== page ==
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DeFi Hacks

Attempted deBridge Hack Underscores Threat of Phishing Attacks


Rob Behnke

August 11th, 2022

In August 2022, the deBridge Finance project was the target of an attempted phishing attack.  The sophisticated attack tried to trick recipients into opening a malicious PDF that would compromise their machine.

Exploring the Attempted Hack on deBridge

The attempted phishing attack used a spoofed email address mimicking that of Alex Smirnov, deBridge co-founder.  The email claimed to include a shared PDF with a link that, on a Windows machine, pointed to a ZIP folder containing a password-protected PDF and a file named Password.txt.lnk.  

Clicking on the LNK file downloaded malware that scanned for antivirus on the system, and, if not found, installed backdoor malware on the system.

After installation, the malware communicates with a command and control server and collects information about the infected computer and its user.  

However, this design also allows the attacker to run any command on the infected computer, so the malware could easily search for passwords or private keys stored on the infected device, install a keylogger to collect them, or deploy malware to change the destination or contents of transactions.

Phishing Attacks Pose a Major Threat to DeFi Security

The tools and techniques from the deBridge phishing attack are very similar to those used by the Lazarus Group, an Advanced Persistent Threat (APT) group associated with North Korea.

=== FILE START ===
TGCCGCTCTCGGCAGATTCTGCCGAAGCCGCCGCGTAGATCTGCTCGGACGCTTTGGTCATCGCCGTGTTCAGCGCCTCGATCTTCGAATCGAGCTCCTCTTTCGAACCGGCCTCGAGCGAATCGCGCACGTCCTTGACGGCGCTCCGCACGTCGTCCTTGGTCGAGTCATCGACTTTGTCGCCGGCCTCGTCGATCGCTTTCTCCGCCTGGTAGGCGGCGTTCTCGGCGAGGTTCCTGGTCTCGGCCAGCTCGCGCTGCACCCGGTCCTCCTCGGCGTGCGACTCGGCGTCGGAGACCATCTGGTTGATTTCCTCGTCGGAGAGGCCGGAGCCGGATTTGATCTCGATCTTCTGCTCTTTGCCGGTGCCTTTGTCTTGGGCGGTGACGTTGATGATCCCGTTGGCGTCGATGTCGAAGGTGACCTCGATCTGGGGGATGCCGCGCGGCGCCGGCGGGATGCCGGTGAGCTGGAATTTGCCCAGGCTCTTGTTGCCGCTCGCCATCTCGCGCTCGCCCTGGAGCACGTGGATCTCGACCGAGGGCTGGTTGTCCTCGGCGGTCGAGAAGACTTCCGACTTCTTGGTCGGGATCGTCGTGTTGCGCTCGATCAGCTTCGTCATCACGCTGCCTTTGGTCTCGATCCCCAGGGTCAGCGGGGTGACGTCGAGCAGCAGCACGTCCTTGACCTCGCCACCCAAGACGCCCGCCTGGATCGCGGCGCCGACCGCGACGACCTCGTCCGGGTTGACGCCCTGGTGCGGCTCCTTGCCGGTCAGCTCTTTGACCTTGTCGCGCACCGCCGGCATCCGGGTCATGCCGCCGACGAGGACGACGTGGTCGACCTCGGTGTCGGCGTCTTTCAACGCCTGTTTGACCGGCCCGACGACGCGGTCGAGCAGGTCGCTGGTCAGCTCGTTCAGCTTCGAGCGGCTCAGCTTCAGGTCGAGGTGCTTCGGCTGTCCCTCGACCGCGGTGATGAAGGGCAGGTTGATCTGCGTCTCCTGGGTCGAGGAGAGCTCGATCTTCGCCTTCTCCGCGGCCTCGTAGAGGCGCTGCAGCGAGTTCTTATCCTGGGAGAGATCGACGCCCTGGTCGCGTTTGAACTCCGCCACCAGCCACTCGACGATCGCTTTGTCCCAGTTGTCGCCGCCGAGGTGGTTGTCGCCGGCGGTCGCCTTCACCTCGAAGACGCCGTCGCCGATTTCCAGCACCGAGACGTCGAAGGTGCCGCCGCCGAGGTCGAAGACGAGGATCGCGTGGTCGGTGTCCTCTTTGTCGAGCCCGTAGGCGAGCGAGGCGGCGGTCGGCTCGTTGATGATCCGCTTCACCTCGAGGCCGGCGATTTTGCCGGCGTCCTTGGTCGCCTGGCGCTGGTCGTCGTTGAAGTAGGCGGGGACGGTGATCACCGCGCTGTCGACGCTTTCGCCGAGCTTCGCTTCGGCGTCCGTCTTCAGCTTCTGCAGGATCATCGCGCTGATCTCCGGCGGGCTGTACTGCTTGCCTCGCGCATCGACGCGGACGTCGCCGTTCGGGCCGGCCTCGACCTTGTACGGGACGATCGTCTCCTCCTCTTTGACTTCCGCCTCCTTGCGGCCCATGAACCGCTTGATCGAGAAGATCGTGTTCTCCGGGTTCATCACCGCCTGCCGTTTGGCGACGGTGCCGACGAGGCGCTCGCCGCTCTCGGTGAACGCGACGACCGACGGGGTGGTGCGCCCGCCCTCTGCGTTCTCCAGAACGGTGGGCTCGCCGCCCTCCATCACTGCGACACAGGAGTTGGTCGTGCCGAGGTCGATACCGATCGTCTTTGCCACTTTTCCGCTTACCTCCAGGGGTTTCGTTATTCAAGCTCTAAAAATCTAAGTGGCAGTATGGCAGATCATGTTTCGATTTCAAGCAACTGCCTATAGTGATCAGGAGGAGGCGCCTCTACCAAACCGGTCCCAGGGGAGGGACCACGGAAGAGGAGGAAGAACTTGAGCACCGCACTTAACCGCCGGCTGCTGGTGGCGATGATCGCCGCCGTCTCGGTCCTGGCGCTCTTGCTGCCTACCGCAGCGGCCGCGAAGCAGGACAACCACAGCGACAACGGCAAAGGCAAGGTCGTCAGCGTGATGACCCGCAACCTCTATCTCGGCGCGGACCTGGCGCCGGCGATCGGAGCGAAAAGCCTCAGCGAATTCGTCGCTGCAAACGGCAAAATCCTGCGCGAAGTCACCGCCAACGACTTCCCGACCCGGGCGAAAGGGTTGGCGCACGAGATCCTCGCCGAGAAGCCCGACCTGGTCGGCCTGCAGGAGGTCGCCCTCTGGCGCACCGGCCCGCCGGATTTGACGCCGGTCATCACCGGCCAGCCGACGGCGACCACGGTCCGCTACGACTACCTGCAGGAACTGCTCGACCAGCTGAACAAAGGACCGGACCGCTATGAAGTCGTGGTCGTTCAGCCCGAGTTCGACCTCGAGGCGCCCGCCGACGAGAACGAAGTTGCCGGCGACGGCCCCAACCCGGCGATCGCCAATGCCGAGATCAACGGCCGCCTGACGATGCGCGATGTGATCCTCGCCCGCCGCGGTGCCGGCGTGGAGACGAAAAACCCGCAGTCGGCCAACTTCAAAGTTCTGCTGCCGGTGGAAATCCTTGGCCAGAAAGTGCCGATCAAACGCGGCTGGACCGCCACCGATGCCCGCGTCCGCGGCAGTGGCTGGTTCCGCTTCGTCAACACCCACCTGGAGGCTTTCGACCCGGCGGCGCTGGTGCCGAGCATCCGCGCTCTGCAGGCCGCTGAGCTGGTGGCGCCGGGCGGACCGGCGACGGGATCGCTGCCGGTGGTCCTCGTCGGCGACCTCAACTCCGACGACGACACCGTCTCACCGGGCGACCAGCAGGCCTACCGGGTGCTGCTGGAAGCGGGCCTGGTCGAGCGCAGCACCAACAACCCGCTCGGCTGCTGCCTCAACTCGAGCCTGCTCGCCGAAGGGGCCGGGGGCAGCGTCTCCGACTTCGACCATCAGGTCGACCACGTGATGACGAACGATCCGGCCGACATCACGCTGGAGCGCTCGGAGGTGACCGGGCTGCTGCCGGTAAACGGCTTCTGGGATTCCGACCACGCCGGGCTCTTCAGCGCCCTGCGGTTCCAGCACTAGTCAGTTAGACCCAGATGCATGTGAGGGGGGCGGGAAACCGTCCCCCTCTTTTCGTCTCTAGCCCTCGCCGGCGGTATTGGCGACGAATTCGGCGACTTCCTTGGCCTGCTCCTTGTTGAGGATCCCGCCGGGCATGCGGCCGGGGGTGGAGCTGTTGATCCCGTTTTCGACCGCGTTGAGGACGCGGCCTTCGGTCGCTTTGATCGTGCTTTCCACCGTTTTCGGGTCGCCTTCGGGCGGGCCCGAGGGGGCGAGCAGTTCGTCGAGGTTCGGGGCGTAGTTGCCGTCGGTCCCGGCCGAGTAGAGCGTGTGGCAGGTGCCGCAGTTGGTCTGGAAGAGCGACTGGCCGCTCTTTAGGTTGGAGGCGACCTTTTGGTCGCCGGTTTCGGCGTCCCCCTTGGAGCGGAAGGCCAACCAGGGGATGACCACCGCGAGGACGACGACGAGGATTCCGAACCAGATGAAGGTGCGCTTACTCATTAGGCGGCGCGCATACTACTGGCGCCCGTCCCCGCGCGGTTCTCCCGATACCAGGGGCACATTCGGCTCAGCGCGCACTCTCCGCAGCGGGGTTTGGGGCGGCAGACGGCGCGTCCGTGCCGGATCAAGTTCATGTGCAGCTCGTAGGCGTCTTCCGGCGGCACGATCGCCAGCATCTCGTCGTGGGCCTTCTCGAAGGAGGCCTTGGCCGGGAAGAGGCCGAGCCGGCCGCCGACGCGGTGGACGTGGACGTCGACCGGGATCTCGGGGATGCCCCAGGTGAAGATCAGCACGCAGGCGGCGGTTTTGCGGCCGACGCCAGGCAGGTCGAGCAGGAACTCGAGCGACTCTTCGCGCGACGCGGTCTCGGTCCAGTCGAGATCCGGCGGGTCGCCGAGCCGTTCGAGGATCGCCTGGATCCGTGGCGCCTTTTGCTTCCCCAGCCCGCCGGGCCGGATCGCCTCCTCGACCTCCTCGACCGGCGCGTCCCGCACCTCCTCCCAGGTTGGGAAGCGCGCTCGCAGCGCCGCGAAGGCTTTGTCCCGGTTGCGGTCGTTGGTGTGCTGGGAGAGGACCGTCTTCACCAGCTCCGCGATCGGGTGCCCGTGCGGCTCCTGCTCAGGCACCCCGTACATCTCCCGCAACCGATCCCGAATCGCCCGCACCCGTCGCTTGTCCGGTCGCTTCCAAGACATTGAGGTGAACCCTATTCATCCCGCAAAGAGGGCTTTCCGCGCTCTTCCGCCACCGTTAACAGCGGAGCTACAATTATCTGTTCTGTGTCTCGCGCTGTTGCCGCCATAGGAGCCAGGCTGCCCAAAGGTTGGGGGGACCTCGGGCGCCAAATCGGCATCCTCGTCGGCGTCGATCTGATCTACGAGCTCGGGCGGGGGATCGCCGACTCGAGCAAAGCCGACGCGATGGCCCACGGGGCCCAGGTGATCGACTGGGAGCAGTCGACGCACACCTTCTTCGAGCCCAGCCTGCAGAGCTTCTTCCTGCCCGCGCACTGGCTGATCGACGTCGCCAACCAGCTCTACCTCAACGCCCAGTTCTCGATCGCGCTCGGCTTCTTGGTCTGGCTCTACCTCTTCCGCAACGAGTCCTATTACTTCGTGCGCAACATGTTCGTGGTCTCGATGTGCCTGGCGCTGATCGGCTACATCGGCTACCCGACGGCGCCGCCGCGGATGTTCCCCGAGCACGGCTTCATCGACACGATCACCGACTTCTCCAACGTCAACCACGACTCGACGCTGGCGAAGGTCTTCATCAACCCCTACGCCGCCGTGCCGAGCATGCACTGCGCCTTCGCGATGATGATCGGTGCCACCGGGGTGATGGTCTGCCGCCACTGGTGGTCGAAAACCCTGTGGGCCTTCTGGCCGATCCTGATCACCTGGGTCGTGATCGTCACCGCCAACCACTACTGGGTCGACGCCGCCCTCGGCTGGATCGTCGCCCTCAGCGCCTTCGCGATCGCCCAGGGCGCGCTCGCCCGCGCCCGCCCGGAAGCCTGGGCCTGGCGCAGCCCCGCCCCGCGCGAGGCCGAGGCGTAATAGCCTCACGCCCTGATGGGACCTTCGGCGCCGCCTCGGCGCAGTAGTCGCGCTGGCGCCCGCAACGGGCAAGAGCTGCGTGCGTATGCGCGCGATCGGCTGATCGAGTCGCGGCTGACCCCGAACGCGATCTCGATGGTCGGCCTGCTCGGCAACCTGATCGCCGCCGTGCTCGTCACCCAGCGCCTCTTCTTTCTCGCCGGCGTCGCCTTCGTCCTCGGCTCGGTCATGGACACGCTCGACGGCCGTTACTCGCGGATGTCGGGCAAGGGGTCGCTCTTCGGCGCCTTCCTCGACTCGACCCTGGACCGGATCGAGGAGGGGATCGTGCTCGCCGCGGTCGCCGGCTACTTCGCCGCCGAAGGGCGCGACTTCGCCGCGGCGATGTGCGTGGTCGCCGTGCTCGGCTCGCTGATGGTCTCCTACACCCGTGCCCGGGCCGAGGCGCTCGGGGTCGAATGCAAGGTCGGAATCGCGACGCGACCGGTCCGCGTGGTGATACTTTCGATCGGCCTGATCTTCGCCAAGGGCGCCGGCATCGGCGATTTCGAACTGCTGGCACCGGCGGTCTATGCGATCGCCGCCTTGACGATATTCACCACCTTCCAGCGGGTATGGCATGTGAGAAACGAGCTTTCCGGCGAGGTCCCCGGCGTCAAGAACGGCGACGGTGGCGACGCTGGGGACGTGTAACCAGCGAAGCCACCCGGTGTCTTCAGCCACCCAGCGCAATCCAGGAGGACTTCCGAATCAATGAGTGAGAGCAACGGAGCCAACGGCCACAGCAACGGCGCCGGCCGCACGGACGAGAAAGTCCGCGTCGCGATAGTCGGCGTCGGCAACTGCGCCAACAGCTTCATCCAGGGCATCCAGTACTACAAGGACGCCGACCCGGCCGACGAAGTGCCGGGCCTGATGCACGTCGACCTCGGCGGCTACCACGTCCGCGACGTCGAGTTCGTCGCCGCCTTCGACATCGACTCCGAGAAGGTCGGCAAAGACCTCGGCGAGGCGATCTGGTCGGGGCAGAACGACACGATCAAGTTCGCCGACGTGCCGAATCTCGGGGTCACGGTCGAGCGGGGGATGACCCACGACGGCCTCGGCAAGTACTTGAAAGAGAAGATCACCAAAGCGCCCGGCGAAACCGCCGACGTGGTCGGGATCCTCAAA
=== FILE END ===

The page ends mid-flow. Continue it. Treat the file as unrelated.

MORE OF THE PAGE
While the attack was unsuccessful in this case, future campaigns could have significant impacts.

Phishing attacks are a common tactic of cyber threat actors because they work.  David Schwed, Halborn’s COO, recently commented on the attack in Bitcoinist: “These types of attacks are pretty prevalent… they rely on the inquisitive character of people by labeling the files something that would spark their curiosity, such as salary information.”

Companies and individuals can protect themselves against these phishing attacks by following security best practices such as:

  • Validating the sender’s address when receiving an email
  • Being suspicious of unsolicited files and links sent via email or other channels
  • Keeping a reputable antivirus running and up-to-date on your computer

For more information about keeping your DeFi project secure against cyberattacks, reach out to our security experts at